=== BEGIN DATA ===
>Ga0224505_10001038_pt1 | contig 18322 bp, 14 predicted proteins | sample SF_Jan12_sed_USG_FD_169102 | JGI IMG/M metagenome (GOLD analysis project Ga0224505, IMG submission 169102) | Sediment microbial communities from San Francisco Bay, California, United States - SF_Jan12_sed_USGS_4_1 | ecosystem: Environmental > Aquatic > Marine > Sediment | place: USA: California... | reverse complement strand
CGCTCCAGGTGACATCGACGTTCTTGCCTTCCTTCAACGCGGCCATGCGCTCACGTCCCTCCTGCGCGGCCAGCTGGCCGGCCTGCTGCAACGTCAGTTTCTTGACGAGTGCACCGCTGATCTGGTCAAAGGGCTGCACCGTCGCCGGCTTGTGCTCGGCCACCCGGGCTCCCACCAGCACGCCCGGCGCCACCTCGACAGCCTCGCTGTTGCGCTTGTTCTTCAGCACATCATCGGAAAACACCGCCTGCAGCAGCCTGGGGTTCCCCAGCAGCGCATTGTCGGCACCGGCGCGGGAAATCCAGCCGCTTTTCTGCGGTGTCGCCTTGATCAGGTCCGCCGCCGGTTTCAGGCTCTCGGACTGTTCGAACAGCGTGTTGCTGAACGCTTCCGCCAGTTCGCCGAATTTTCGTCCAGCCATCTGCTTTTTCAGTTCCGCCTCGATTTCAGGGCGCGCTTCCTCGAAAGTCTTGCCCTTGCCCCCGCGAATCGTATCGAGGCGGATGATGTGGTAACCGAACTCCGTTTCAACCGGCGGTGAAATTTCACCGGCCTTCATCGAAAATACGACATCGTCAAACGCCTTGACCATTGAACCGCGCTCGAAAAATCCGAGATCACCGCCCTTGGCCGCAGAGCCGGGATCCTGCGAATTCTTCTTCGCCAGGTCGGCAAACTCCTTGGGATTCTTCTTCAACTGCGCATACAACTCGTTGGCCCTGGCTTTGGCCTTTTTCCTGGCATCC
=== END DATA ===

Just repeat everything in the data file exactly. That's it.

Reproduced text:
>Ga0224505_10001038_pt1 | contig 18322 bp, 14 predicted proteins | sample SF_Jan12_sed_USG_FD_169102 | JGI IMG/M metagenome (GOLD analysis project Ga0224505, IMG submission 169102) | Sediment microbial communities from San Francisco Bay, California, United States - SF_Jan12_sed_USGS_4_1 | ecosystem: Environmental > Aquatic > Marine > Sediment | place: USA: California... | reverse complement strand
CGCTCCAGGTGACATCGACGTTCTTGCCTTCCTTCAACGCGGCCATGCGCTCACGTCCCTCCTGCGCGGCCAGCTGGCCGGCCTGCTGCAACGTCAGTTTCTTGACGAGTGCACCGCTGATCTGGTCAAAGGGCTGCACCGTCGCCGGCTTGTGCTCGGCCACCCGGGCTCCCACCAGCACGCCCGGCGCCACCTCGACAGCCTCGCTGTTGCGCTTGTTCTTCAGCACATCATCGGAAAACACCGCCTGCAGCAGCCTGGGGTTCCCCAGCAGCGCATTGTCGGCACCGGCGCGGGAAATCCAGCCGCTTTTCTGCGGTGTCGCCTTGATCAGGTCCGCCGCCGGTTTCAGGCTCTCGGACTGTTCGAACAGCGTGTTGCTGAACGCTTCCGCCAGTTCGCCGAATTTTCGTCCAGCCATCTGCTTTTTCAGTTCCGCCTCGATTTCAGGGCGCGCTTCCTCGAAAGTCTTGCCCTTGCCCCCGCGAATCGTATCGAGGCGGATGATGTGGTAACCGAACTCCGTTTCAACCGGCGGTGAAATTTCACCGGCCTTCATCGAAAATACGACATCGTCAAACGCCTTGACCATTGAACCGCGCTCGAAAAATCCGAGATCACCGCCCTTGGCCGCAGAGCCGGGATCCTGCGAATTCTTCTTCGCCAGGTCGGCAAACTCCTTGGGATTCTTCTTCAACTGCGCATACAACTCGTTGGCCCTGGCTTTGGCCTTTTTCCTGGCATCC